Once the client sees that you do great work and solve their problem, they’ll want to work with you the next time they have an issue. Of course, not all small jobs lead to long-term wins. There are of course certain types of clients that are more likely to ‘convert’ into a longer-term partnership. You wouldn’t propose on the first date right?

Having a good idea of your ideal client, using a detailed target audience or buyer persona, is key here. If you haven’t worked out your target audience yet, you download a ‘Target Audience Worksheet’ here, which should help you work it out.

Compare each client and project as it comes through against your buyer personas, and make sure that ‘having a need for ongoing work’ is one of your qualifiers.

Don’t rush your decision – you never know which small task will turn into an ongoing role and don’t make the mistake of charging too little to get the work. Once you start that way, it’s hard to change it.

The secret every successful freelancer knows is that creating a consistent income stream isn’t about more clients. It’s about building trust with the clients you already have.

Trust can be a hard thing to come by online, and you’d be surprised how many clients you come across have been ‘burnt’ in the past by unscrupulous freelancers or agencies.

Building trust with them won’t just bring you ongoing work from that client – they’ll be so happy to work with you, because they trust you, that they’ll even tell their friends about you. Make them successful and you’re golden!

If you get the chance to work with a great freelancer, you’ll notice it’s a bit like working with a friend, or a close colleague, a partner – someone who really cares about the success of the project and the success of your business.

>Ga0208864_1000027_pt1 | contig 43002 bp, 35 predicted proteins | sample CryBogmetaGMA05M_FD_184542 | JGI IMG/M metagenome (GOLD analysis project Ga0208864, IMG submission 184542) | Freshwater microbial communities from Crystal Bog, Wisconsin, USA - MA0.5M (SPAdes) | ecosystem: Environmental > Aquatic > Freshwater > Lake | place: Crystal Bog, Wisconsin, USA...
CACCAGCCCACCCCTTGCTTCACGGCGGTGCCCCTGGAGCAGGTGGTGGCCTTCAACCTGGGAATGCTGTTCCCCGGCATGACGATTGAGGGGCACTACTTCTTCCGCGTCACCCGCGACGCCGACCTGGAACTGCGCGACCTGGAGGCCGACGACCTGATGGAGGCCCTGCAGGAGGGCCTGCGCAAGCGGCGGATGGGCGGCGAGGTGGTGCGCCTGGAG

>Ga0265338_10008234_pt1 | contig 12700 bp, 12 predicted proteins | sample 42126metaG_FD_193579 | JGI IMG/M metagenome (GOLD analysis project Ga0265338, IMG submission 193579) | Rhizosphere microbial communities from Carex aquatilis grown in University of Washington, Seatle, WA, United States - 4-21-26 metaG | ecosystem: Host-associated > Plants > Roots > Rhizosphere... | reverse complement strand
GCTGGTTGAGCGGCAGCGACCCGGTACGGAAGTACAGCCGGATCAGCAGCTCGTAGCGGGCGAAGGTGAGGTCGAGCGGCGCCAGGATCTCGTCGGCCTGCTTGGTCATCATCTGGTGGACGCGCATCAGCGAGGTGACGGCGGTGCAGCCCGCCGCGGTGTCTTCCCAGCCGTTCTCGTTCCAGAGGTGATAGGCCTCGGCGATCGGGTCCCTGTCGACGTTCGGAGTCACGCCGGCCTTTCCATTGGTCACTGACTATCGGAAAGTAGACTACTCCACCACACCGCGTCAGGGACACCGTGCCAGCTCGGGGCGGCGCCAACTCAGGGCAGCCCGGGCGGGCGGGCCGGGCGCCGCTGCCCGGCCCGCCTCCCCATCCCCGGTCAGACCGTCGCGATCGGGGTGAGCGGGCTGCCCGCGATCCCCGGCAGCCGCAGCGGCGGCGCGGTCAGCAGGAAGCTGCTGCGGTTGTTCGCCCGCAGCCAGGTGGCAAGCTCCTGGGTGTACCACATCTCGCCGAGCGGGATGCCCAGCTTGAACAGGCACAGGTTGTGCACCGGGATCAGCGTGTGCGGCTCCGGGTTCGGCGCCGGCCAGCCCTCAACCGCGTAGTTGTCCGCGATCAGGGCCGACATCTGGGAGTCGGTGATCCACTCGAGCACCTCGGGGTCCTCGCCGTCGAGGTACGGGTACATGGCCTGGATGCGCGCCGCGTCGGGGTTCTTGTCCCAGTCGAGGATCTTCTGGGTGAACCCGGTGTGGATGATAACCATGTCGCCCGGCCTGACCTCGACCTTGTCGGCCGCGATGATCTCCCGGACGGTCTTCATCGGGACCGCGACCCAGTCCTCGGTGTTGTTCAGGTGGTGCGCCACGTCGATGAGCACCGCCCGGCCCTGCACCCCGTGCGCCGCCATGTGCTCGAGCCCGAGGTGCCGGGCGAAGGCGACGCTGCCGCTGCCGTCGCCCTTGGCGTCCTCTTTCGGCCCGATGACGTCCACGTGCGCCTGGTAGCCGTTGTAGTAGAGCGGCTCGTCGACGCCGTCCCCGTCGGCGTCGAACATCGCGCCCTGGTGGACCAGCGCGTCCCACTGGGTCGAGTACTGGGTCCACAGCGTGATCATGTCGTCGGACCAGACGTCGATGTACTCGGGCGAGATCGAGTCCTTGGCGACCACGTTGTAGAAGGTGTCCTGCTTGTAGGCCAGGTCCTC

There’s an old parable about a father who decides to hand down his business to one of his two sons.

He decides to pass it on to the younger son, at which the elder son is outraged; “Father, why would you not give me, your first child, your business?”

To demonstrate, the father sends both of his sons to buy 5 more cows from a neighbouring farmer. The elder son returns with 5 healthy, strong cows, and some small change.

The younger son returns without any cows at all. When the elder son sees this, he begins to crow delightedly, “See Father, you were wrong, he cannot even buy 5 cows!”

So the father asks his younger son why he has not returned with any cattle. The younger son replies, “Well father, there were 5 cattle available for sale, each for $2000, but if we were to buy 6, we would be able to reduce the price by $100 per cow. Also, if we are willing to wait, there will be fresh cattle available for sale, of a stronger, better breed. If we’re in a hurry, we could get them delivered for tomorrow morning.”

The father turns to his older son and says, “That’s why your younger brother is getting the farm.”

Most people only do what they’re asked to do. Those who are actively engaged in a cause will go above and beyond to make it as good as possible.